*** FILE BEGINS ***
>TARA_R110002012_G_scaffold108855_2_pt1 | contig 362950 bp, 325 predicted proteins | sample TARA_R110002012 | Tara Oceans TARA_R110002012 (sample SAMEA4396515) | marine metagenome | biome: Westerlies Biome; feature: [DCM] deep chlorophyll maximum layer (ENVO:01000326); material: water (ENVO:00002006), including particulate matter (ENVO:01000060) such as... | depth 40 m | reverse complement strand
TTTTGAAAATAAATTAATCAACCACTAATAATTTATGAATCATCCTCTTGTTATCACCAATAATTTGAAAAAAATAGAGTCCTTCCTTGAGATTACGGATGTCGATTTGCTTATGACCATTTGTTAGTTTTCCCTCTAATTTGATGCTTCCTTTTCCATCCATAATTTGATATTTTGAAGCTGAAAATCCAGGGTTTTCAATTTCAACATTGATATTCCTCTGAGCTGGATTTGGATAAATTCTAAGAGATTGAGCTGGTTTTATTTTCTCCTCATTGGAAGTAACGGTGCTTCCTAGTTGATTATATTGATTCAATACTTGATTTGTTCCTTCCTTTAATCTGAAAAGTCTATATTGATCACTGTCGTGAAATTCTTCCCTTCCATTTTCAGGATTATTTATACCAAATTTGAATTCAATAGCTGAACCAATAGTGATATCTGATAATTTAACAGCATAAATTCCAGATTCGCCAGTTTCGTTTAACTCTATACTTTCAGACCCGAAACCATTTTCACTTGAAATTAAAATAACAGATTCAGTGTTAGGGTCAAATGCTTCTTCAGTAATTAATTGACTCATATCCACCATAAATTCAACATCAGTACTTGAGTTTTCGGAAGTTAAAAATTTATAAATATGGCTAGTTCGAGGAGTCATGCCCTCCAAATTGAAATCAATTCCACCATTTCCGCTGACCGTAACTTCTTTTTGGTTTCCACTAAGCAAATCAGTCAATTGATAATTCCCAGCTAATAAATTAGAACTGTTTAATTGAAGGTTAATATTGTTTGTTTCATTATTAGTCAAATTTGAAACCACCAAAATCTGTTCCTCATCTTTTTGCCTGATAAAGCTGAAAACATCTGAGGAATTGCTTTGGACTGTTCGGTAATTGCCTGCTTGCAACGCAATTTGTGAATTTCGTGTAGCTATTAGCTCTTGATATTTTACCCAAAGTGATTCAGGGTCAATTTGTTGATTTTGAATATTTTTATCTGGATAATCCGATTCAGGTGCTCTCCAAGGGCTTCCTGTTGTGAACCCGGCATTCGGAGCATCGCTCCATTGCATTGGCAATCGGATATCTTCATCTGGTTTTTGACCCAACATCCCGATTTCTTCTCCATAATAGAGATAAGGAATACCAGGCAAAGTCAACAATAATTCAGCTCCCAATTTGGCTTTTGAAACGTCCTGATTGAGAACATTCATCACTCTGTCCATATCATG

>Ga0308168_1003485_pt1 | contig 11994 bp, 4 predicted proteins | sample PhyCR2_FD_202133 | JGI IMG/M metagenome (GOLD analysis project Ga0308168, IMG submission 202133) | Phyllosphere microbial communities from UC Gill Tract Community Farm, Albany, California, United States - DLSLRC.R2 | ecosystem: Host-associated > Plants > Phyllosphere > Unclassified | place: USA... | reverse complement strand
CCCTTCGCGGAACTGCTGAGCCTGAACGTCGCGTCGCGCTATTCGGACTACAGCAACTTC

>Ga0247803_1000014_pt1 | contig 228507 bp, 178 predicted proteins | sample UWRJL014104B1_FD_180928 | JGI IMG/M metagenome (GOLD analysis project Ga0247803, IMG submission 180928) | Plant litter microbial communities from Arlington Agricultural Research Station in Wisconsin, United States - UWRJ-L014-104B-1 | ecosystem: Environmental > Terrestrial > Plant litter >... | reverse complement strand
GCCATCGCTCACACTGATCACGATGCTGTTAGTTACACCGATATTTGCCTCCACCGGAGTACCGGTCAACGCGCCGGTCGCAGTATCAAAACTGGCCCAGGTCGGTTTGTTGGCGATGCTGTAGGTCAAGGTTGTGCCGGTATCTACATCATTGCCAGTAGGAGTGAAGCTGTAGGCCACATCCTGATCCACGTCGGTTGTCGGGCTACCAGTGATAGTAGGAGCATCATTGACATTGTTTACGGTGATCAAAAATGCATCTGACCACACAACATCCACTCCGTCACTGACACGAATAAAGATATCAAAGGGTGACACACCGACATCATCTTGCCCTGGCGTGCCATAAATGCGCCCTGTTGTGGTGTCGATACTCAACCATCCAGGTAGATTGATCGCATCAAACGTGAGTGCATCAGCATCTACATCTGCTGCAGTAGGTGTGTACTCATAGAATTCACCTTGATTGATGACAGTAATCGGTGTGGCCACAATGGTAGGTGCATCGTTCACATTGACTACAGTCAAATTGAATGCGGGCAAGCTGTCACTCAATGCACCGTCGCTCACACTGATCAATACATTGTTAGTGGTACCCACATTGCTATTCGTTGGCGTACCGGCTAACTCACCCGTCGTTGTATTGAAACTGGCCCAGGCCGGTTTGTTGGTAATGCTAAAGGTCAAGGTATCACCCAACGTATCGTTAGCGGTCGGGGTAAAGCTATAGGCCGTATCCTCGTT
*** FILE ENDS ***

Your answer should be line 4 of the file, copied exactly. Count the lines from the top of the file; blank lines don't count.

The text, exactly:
CCCTTCGCGGAACTGCTGAGCCTGAACGTCGCGTCGCGCTATTCGGACTACAGCAACTTC